I did mean to say I was taking a break, but I was a bit too tired to type it properly and, you know, think much.
All the time I was working on the Responsible Reform report, my kids, my husband and I were counting down the days til "Mummy Holiday". I promised faithfully that I would take February off, lock my laptop slavedriver in a cupboard or something and go all Nigella on our neglected home life.
I know this sounds utterly naive, but I honestly thought that I'd be able to turn off the tech on the 10th January, snuggle up under a duvet for a week or so and then fix my broken life. We'd been ignored for so long - in the media, by politicians, by the public - I never once considered that anyone might actually start to pay attention. I never in a million years thought I'd be fielding calls from Newsnight and the BBC. If you'd told me a UK welfare report would trend globally on twitter, I'd have laughed.
Well, that's what happens when complete novices learn as they go along.
So, I'm on holiday! As Kaliya said, it feels like the first week of school holidays! AND I get the added bonus of watching Workfare crumble spectacularly, A4E fall apart at the seams and Chris Grayling stuttering like an indignant toddler caught with his hand in the sweetie jar.
Just for the record, I give ESA about another 4 months before that too collapses, groaning, under the unprecedented incompetence of it's own design. Can't wait, can you?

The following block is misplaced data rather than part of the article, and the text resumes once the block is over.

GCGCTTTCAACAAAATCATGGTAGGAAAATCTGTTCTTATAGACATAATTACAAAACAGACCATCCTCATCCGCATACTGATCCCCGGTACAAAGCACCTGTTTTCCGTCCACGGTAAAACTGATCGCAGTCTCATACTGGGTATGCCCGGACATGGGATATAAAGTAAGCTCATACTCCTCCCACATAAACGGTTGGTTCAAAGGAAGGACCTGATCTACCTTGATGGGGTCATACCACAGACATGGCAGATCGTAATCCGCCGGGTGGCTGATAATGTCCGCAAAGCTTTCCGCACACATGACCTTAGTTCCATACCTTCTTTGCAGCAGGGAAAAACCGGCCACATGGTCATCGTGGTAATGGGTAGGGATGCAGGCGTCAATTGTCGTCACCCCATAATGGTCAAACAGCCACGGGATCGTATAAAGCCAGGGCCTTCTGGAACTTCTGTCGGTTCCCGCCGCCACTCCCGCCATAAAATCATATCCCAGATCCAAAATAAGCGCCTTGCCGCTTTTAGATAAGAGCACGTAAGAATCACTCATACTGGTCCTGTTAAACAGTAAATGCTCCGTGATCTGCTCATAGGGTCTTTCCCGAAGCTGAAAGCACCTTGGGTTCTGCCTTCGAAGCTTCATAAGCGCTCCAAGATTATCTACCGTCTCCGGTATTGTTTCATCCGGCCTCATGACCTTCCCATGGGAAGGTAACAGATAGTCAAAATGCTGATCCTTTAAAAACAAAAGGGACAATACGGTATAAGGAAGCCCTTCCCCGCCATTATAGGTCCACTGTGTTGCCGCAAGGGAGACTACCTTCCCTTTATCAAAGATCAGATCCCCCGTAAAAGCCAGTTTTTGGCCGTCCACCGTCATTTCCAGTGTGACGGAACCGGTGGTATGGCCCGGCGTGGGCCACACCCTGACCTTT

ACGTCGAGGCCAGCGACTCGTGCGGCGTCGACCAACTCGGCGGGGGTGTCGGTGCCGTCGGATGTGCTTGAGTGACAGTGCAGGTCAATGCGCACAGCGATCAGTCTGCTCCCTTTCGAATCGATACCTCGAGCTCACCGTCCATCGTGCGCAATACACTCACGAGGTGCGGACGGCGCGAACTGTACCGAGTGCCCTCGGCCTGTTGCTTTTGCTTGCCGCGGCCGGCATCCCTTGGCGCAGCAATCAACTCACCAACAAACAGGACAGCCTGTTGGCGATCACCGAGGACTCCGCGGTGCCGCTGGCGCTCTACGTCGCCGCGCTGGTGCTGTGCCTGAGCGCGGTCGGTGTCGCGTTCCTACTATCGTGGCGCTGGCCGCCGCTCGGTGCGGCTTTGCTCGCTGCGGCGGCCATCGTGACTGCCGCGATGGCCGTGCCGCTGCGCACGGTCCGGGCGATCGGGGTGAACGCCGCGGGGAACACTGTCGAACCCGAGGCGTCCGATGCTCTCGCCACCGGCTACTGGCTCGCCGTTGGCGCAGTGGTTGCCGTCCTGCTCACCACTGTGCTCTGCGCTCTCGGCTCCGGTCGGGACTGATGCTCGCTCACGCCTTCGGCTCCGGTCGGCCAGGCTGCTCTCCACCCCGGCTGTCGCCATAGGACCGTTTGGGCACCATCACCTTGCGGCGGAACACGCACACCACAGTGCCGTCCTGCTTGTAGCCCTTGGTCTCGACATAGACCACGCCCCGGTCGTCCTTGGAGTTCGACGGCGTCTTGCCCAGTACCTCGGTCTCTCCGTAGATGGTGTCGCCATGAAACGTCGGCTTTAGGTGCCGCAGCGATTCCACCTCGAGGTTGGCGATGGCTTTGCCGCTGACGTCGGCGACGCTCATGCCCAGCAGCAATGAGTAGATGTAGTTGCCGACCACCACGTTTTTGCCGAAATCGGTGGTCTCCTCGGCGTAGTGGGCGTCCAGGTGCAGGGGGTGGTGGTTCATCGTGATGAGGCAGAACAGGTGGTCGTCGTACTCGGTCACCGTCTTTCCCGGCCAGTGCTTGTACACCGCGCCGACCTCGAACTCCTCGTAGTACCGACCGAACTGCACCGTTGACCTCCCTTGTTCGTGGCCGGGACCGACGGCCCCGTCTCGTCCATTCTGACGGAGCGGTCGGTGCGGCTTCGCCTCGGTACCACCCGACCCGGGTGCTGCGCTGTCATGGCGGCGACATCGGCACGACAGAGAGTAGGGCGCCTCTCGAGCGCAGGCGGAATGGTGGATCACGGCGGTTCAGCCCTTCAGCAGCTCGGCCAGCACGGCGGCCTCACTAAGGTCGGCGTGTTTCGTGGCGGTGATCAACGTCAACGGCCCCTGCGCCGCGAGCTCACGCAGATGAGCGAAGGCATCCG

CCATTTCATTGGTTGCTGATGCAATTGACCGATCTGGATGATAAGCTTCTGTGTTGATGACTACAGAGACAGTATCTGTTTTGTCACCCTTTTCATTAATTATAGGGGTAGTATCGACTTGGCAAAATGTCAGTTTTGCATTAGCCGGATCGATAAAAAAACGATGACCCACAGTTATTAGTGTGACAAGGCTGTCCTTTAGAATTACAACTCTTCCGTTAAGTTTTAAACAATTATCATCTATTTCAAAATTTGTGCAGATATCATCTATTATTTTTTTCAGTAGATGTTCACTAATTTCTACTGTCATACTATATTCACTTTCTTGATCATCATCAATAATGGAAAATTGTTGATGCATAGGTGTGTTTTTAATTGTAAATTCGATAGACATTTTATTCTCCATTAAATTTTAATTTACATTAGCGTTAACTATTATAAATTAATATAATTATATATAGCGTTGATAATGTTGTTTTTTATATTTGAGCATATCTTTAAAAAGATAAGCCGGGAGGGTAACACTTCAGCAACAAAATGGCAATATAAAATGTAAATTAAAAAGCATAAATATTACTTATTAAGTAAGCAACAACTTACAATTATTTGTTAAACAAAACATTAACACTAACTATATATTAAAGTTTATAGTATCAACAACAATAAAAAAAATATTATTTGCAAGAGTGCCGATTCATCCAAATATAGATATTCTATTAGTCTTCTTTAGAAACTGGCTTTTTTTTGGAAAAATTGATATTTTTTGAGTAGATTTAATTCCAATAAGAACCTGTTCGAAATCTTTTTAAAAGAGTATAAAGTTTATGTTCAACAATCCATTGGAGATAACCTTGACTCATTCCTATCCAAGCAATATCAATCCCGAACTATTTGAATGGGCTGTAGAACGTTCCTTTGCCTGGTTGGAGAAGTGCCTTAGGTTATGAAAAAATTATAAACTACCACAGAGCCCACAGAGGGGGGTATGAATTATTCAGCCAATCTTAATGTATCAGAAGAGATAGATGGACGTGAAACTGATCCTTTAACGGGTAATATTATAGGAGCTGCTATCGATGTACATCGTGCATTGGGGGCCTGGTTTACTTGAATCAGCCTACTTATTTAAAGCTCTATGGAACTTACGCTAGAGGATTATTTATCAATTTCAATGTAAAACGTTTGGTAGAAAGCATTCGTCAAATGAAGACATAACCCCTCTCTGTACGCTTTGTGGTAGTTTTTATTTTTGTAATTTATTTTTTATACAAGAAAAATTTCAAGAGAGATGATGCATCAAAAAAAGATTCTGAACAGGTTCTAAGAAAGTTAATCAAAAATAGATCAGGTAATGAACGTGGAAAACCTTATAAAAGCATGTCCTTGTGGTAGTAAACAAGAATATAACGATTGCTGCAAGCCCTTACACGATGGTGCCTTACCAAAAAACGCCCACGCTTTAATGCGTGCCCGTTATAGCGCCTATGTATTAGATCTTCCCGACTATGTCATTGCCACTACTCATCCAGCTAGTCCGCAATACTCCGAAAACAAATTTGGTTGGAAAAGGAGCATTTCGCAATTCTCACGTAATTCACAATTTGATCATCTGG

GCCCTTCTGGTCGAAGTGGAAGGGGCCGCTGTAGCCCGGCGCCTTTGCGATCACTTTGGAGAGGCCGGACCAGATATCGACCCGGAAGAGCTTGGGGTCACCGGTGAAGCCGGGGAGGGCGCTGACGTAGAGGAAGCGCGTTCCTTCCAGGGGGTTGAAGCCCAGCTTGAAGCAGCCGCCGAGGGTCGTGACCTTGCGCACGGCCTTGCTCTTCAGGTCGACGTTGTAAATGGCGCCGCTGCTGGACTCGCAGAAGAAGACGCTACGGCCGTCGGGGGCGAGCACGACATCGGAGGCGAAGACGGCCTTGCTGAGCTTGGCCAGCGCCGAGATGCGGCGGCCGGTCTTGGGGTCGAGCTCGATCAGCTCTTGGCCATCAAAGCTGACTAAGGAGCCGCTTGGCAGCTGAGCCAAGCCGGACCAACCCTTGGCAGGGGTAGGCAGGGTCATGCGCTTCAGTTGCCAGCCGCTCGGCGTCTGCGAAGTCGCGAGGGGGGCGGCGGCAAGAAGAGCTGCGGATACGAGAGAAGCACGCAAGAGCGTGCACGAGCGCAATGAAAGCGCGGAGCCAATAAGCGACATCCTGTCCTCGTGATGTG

But last night, tweeting a bit with friends, and reading a few "Save our NHS" articles, I got to thinking about what had made the Spartacus campaign so powerful? What on earth made welfare sexy? And I remembered that it was the personal stories. The One Month Before Heartbreak Twitter campaign and Left out in the Cold. The #fitforwork tag and the #DLAstories.
We, as people, or "the public" are constantly de-humanised by our political system. Claimants in need are referred to as "Stock", numbers claiming as "flow rates", patients as "clients". We forget all too often WHY we are fighting and who we are fighting for.
So I asked people : Has the NHS ever saved your life? Really think about it? Even if you were immunised, there's a good chance that it did. Nasty broken bones used to kill people, and flu and tonsilitis and even a dog bite. Most of us were born in a hospital if nothing else. Even that nasty chest infection you got last year could have seen you off if it had been left to develop into pneumonia for want of the money to pay for antibiotics.
How many children did your Great-Nan have? How many survived? We can go back you know. We can always undo the great good work we've done over the years to make the UK the most equitable health nation on earth - yes read it again, the UK is the world leader in treating conditions on need, not on the ability to pay. We are the best at something.
Oh, of all people, I know the faults of the NHS. But I'm still here to write about it.
Within minutes, @concrete_sky had suggested a hashtag - #nhssavedmylife - and this morning it was trending No1 in the UK. The stories are heart warming, harrowing and sometimes challenging, but they remind us that come what may, we have something precious that is worth fighting for.
Join the fight, tell your story. If you can say the #nhssavedmylife add your voice.
Let's remind Andrew Lansley why reform must always be responsible. And let's remind him exactly who the NHS is there to serve - the patients.